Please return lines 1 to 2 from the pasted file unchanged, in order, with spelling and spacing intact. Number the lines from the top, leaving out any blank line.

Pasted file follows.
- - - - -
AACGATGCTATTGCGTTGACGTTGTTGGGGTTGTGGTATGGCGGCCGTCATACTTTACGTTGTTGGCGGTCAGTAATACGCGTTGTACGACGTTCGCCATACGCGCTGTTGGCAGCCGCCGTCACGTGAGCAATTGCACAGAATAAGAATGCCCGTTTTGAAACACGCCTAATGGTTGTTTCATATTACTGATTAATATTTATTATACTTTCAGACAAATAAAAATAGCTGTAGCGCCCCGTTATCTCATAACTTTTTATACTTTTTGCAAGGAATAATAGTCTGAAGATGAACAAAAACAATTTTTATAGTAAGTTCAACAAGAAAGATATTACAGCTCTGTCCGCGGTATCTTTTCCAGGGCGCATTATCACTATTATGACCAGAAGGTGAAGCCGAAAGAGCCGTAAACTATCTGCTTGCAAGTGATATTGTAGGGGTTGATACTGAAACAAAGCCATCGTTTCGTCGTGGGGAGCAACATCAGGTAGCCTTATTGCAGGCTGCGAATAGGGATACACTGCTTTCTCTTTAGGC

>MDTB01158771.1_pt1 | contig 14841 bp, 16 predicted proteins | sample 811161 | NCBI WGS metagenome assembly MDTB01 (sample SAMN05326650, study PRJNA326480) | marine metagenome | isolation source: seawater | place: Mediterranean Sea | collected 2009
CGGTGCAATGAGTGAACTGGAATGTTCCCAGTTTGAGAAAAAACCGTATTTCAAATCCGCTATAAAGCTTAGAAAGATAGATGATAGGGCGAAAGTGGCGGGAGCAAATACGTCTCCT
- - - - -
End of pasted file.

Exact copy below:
AACGATGCTATTGCGTTGACGTTGTTGGGGTTGTGGTATGGCGGCCGTCATACTTTACGTTGTTGGCGGTCAGTAATACGCGTTGTACGACGTTCGCCATACGCGCTGTTGGCAGCCGCCGTCACGTGAGCAATTGCACAGAATAAGAATGCCCGTTTTGAAACACGCCTAATGGTTGTTTCATATTACTGATTAATATTTATTATACTTTCAGACAAATAAAAATAGCTGTAGCGCCCCGTTATCTCATAACTTTTTATACTTTTTGCAAGGAATAATAGTCTGAAGATGAACAAAAACAATTTTTATAGTAAGTTCAACAAGAAAGATATTACAGCTCTGTCCGCGGTATCTTTTCCAGGGCGCATTATCACTATTATGACCAGAAGGTGAAGCCGAAAGAGCCGTAAACTATCTGCTTGCAAGTGATATTGTAGGGGTTGATACTGAAACAAAGCCATCGTTTCGTCGTGGGGAGCAACATCAGGTAGCCTTATTGCAGGCTGCGAATAGGGATACACTGCTTTCTCTTTAGGC

>MDTB01158771.1_pt1 | contig 14841 bp, 16 predicted proteins | sample 811161 | NCBI WGS metagenome assembly MDTB01 (sample SAMN05326650, study PRJNA326480) | marine metagenome | isolation source: seawater | place: Mediterranean Sea | collected 2009